Submarine supplier mishaps lead to call for hearing
Following a series of high-profile mishaps involving Navy submarine suppliers — the latest having to do with subpar steel used to make submarine hulls — U.S. Rep. Joe Courtney said Tuesday he will be calling for a congressional hearing to examine whether more oversight is needed.
On Monday, the U.S. Department of Justice announced that it had reached a $10.9 million agreement with Bradken Inc., the Navy’s leading supplier of high-yield steel for submarines, to settle a lawsuit accusing the company of producing and selling “substandard” steel castings that were then installed on U.S. Navy submarines for decades.
Nearly half of the settlement money is going to the Navy to offset the costs associated with “reinspecting and checking” the castings that were falsified, Courtney said.
“The Navy has gone and checked the castings that they knew the records were falsified. At this point, using stress testing and other forms of testing, the castings are within acceptable range of tolerance for being seaworthy,” Courtney said.
The government has not disclosed which submarines were affected or how many.
Under a deferred prosecution agreement, Bradken took responsibility for the offense and agreed to take remedial measures, including creating new positions devoted to oversight of lab testing and tracking, and publishing a detailed account of its missteps in the trade publication Casteel Reporter. If the company complies with the agreement, the government will dismiss the charge after three years.
The company and its former director of metallurgy, 66-year-old Elaine Thomas of Auburn, Wash., a longtime employee who is accused of falsifying lab results to show the steel met the Navy’s requirements for strength and toughness when it did not, are also being charged criminally for major fraud against the U.S.
“The weakness always go back to paperwork,” Courtney said, which, he added, has implications for taxpayers but, more importantly, the lives of sailors.
Courtney is chairman of the Seapower and Projection Forces Subcommittee of the House Armed Services Committee, which has oversight of Navy shipbuilding programs, and said he would be talking with the ranking Republican on the subcommittee, Rep. Rob Wittman of Virginia, about scheduling a hearing in the near future to “flesh out” the quality control issues.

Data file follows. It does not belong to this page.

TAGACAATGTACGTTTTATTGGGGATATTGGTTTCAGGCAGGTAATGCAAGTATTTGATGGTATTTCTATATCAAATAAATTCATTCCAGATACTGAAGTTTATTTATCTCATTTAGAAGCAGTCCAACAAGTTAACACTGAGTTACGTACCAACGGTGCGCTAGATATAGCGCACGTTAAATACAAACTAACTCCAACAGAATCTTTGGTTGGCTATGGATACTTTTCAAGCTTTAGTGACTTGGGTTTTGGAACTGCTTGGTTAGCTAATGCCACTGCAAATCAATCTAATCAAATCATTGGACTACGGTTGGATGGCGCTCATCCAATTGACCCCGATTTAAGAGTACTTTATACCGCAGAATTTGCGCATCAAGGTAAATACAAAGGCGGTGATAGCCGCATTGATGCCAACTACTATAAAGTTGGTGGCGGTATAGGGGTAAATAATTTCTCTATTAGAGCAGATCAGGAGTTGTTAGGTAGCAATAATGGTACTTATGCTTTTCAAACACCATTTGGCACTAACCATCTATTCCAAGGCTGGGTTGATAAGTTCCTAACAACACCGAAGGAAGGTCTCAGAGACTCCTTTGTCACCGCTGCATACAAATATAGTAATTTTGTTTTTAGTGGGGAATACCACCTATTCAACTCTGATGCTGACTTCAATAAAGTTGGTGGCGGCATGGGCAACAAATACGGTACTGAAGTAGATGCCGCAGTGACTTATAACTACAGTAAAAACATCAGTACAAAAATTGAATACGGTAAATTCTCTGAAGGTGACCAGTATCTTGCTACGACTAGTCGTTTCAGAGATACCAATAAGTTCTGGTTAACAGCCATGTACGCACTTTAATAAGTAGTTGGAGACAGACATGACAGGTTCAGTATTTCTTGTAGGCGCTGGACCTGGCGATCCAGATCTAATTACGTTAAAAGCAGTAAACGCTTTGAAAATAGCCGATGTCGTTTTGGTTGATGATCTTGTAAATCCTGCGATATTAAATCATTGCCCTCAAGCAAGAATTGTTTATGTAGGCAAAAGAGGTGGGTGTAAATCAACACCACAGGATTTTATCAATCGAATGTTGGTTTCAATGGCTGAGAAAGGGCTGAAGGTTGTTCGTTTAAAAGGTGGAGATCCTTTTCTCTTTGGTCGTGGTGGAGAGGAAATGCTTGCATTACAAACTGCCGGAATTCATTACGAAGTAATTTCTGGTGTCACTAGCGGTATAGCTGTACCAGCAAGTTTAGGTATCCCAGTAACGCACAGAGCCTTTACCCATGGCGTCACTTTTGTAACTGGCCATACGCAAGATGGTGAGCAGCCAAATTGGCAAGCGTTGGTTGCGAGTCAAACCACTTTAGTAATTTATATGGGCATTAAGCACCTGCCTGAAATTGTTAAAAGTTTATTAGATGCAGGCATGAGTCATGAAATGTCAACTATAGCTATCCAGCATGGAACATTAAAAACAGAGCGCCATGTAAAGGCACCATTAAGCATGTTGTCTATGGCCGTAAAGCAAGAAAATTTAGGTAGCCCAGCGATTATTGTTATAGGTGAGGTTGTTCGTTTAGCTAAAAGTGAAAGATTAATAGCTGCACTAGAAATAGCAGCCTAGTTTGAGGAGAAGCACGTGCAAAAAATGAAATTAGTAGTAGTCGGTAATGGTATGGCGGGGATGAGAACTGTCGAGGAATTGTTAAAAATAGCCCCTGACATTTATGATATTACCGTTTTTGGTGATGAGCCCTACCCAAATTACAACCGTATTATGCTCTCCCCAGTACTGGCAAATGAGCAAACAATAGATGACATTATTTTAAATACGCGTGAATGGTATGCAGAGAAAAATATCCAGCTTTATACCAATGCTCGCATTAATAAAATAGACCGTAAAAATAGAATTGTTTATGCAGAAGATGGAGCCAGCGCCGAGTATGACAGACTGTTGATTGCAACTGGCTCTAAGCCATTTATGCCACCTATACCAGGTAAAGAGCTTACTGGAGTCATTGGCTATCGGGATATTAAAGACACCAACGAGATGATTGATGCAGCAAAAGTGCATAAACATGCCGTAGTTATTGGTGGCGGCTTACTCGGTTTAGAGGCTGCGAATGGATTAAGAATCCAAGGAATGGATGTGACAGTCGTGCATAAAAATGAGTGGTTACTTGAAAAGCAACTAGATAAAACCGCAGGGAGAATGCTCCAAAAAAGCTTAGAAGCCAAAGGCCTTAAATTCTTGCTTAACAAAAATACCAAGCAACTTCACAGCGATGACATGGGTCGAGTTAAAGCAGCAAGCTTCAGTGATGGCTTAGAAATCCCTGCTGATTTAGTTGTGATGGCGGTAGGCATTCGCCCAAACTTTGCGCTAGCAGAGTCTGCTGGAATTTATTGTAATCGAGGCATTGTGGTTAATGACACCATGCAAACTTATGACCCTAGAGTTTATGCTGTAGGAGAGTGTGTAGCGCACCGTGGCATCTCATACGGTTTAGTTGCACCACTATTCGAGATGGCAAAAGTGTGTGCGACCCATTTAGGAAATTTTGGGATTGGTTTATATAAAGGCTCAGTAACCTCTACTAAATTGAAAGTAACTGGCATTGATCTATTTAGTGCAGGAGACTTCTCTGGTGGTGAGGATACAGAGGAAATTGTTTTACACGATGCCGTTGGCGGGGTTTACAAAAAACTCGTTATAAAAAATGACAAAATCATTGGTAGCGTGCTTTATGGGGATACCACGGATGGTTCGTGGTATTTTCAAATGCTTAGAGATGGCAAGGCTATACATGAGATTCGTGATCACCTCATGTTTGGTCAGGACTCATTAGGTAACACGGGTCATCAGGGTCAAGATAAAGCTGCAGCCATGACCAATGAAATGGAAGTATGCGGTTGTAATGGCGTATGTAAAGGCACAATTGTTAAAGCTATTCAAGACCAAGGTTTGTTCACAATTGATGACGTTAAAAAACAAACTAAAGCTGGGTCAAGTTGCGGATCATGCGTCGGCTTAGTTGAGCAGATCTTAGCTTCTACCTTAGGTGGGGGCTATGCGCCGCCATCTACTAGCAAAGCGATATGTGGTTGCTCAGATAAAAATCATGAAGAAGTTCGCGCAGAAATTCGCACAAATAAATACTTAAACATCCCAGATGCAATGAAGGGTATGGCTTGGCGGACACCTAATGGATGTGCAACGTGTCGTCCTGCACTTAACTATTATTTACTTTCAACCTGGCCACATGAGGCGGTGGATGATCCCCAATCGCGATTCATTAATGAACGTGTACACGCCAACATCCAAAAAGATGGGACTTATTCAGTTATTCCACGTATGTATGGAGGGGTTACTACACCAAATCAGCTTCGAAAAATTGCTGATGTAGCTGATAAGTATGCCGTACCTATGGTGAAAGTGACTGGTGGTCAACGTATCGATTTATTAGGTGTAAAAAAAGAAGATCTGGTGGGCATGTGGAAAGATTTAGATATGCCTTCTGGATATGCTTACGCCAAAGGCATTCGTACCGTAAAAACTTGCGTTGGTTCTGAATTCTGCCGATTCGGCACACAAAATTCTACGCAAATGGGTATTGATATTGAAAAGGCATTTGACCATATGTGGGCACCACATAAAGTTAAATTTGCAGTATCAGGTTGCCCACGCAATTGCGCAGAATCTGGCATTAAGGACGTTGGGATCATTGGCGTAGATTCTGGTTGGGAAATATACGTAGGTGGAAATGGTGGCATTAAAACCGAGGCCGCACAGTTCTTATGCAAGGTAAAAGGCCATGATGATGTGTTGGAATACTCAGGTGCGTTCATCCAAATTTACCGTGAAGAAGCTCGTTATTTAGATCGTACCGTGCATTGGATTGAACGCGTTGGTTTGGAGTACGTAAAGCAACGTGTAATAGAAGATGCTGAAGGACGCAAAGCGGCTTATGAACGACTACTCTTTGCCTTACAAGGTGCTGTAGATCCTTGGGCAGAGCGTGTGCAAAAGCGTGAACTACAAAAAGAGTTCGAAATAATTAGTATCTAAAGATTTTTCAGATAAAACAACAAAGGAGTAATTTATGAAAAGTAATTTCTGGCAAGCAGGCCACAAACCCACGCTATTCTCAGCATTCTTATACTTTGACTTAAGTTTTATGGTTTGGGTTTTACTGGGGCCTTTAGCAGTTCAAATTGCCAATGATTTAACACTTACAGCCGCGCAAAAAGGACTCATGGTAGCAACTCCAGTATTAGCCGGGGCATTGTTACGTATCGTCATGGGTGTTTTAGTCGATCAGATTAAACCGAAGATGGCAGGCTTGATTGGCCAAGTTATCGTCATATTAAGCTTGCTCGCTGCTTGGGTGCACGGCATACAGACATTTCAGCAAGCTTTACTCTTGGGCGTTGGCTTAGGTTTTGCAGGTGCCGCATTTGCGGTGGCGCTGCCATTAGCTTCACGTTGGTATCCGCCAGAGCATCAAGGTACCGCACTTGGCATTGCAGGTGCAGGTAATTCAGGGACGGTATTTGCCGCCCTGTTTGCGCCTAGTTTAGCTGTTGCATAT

He pointed to the Department of Justice investigation of another Navy supplier, Nuflo, a defense contractor based in Jacksonville, Fla., after it was discovered in 2016 that elbow pipes supplied by the company that were installed on three Navy submarines had shoddy welds.
In 2018, BWX Technologies Inc., headquartered in Virginia, which manufactures missile tubes for submarines, discovered a problem with its process for using ultrasonic equipment to inspect the welds. As a result, the company paid $27 million to fix the weld and improve its inspection and training protocols.
Often these suppliers are the Navy’s only option — another issue Courtney said he hopes to address at the hearing.
“We are dangerously reliant on sole source companies,” he said, adding that Bradken is “pretty much” the sole supplier of steel castings for the Navy.
“Aside from the cost factor, you really lose your leverage because you’re limited in terms of no market,” he said.
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